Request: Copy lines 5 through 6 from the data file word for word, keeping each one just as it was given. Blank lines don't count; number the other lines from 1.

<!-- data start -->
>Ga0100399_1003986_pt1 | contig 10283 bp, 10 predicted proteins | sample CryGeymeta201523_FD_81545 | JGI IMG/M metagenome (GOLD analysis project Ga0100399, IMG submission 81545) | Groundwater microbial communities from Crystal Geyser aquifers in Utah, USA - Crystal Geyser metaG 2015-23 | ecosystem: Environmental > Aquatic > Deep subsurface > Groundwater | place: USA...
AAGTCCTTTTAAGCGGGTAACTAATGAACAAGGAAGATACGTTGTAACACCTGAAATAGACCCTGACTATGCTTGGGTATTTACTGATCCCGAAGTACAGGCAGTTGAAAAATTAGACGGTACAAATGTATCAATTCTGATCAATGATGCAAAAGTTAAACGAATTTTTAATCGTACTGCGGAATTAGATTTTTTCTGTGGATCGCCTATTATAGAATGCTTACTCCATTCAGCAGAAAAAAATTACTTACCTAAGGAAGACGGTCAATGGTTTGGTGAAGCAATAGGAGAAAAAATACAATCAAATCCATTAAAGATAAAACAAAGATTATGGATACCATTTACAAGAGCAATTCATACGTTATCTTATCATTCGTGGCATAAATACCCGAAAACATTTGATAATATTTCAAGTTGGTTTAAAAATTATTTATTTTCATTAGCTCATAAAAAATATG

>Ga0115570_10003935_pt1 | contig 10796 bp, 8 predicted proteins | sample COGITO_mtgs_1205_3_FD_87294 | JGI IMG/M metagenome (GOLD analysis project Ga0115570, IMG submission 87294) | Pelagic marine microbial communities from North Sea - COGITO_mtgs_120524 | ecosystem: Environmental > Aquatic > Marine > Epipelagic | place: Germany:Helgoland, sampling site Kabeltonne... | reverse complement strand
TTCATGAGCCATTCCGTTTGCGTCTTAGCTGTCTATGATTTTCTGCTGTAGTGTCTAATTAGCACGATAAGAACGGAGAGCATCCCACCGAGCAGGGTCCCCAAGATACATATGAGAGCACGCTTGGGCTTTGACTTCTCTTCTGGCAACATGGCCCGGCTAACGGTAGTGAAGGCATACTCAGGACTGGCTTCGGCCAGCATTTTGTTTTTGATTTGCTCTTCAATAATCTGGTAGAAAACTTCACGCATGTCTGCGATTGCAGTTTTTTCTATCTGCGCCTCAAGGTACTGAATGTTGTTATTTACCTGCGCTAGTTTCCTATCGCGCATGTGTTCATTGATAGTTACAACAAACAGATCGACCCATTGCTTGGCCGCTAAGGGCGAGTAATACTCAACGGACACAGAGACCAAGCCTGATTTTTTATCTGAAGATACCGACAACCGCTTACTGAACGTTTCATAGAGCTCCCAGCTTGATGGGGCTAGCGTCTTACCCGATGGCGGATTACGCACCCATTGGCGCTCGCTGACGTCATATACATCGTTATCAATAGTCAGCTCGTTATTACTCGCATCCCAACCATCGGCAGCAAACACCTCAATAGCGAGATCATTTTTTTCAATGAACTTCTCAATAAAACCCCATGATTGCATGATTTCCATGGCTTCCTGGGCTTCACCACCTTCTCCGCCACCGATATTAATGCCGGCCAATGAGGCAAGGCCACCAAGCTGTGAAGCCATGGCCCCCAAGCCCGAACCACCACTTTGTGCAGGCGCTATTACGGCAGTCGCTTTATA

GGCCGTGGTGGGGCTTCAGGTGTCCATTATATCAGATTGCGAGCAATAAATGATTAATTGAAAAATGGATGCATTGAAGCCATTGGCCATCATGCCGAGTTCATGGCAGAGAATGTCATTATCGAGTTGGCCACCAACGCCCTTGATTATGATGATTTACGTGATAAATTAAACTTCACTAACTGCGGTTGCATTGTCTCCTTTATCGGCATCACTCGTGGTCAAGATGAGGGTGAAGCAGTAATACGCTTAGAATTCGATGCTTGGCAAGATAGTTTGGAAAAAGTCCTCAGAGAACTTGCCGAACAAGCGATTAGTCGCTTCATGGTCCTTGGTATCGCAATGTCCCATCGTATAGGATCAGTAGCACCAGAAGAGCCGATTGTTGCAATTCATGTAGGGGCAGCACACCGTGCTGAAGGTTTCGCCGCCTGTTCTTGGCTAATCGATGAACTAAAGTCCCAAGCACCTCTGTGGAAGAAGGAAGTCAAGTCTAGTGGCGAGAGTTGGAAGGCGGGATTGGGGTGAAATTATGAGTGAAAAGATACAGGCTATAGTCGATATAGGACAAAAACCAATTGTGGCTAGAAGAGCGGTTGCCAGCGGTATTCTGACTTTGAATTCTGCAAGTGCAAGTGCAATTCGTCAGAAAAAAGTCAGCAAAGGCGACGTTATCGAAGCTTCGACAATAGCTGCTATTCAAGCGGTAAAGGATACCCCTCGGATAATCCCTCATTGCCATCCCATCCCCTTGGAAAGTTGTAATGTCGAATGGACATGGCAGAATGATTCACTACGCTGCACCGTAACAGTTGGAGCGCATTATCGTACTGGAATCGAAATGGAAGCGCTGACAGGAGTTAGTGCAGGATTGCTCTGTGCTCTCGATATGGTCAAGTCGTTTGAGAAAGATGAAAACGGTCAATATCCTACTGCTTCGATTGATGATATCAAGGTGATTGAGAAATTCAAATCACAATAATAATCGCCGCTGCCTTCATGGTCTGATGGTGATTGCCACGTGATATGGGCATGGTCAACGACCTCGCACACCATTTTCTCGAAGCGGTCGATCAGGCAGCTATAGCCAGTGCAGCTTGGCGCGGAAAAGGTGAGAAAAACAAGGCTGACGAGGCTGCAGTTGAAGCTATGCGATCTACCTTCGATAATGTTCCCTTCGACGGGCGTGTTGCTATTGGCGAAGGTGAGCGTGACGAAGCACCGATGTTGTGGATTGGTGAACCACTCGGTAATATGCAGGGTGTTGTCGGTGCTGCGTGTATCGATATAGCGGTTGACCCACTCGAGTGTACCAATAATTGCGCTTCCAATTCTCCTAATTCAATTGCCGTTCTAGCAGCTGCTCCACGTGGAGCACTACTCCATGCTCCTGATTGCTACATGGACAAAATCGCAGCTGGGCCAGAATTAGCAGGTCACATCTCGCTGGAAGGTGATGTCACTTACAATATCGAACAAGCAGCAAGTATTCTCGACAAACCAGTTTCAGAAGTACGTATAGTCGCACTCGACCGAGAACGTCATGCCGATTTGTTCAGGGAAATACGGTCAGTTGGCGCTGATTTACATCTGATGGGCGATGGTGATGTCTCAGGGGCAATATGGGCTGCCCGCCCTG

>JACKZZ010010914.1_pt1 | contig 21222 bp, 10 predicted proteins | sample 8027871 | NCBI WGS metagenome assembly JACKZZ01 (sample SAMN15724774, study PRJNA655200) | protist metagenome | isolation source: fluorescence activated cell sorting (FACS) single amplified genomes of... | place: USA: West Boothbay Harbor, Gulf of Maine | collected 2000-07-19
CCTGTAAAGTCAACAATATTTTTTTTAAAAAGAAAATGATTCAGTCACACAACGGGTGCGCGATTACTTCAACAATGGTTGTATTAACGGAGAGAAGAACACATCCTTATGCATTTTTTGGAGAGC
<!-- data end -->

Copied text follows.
GGCCGTGGTGGGGCTTCAGGTGTCCATTATATCAGATTGCGAGCAATAAATGATTAATTGAAAAATGGATGCATTGAAGCCATTGGCCATCATGCCGAGTTCATGGCAGAGAATGTCATTATCGAGTTGGCCACCAACGCCCTTGATTATGATGATTTACGTGATAAATTAAACTTCACTAACTGCGGTTGCATTGTCTCCTTTATCGGCATCACTCGTGGTCAAGATGAGGGTGAAGCAGTAATACGCTTAGAATTCGATGCTTGGCAAGATAGTTTGGAAAAAGTCCTCAGAGAACTTGCCGAACAAGCGATTAGTCGCTTCATGGTCCTTGGTATCGCAATGTCCCATCGTATAGGATCAGTAGCACCAGAAGAGCCGATTGTTGCAATTCATGTAGGGGCAGCACACCGTGCTGAAGGTTTCGCCGCCTGTTCTTGGCTAATCGATGAACTAAAGTCCCAAGCACCTCTGTGGAAGAAGGAAGTCAAGTCTAGTGGCGAGAGTTGGAAGGCGGGATTGGGGTGAAATTATGAGTGAAAAGATACAGGCTATAGTCGATATAGGACAAAAACCAATTGTGGCTAGAAGAGCGGTTGCCAGCGGTATTCTGACTTTGAATTCTGCAAGTGCAAGTGCAATTCGTCAGAAAAAAGTCAGCAAAGGCGACGTTATCGAAGCTTCGACAATAGCTGCTATTCAAGCGGTAAAGGATACCCCTCGGATAATCCCTCATTGCCATCCCATCCCCTTGGAAAGTTGTAATGTCGAATGGACATGGCAGAATGATTCACTACGCTGCACCGTAACAGTTGGAGCGCATTATCGTACTGGAATCGAAATGGAAGCGCTGACAGGAGTTAGTGCAGGATTGCTCTGTGCTCTCGATATGGTCAAGTCGTTTGAGAAAGATGAAAACGGTCAATATCCTACTGCTTCGATTGATGATATCAAGGTGATTGAGAAATTCAAATCACAATAATAATCGCCGCTGCCTTCATGGTCTGATGGTGATTGCCACGTGATATGGGCATGGTCAACGACCTCGCACACCATTTTCTCGAAGCGGTCGATCAGGCAGCTATAGCCAGTGCAGCTTGGCGCGGAAAAGGTGAGAAAAACAAGGCTGACGAGGCTGCAGTTGAAGCTATGCGATCTACCTTCGATAATGTTCCCTTCGACGGGCGTGTTGCTATTGGCGAAGGTGAGCGTGACGAAGCACCGATGTTGTGGATTGGTGAACCACTCGGTAATATGCAGGGTGTTGTCGGTGCTGCGTGTATCGATATAGCGGTTGACCCACTCGAGTGTACCAATAATTGCGCTTCCAATTCTCCTAATTCAATTGCCGTTCTAGCAGCTGCTCCACGTGGAGCACTACTCCATGCTCCTGATTGCTACATGGACAAAATCGCAGCTGGGCCAGAATTAGCAGGTCACATCTCGCTGGAAGGTGATGTCACTTACAATATCGAACAAGCAGCAAGTATTCTCGACAAACCAGTTTCAGAAGTACGTATAGTCGCACTCGACCGAGAACGTCATGCCGATTTGTTCAGGGAAATACGGTCAGTTGGCGCTGATTTACATCTGATGGGCGATGGTGATGTCTCAGGGGCAATATGGGCTGCCCGCCCTG

>JACKZZ010010914.1_pt1 | contig 21222 bp, 10 predicted proteins | sample 8027871 | NCBI WGS metagenome assembly JACKZZ01 (sample SAMN15724774, study PRJNA655200) | protist metagenome | isolation source: fluorescence activated cell sorting (FACS) single amplified genomes of... | place: USA: West Boothbay Harbor, Gulf of Maine | collected 2000-07-19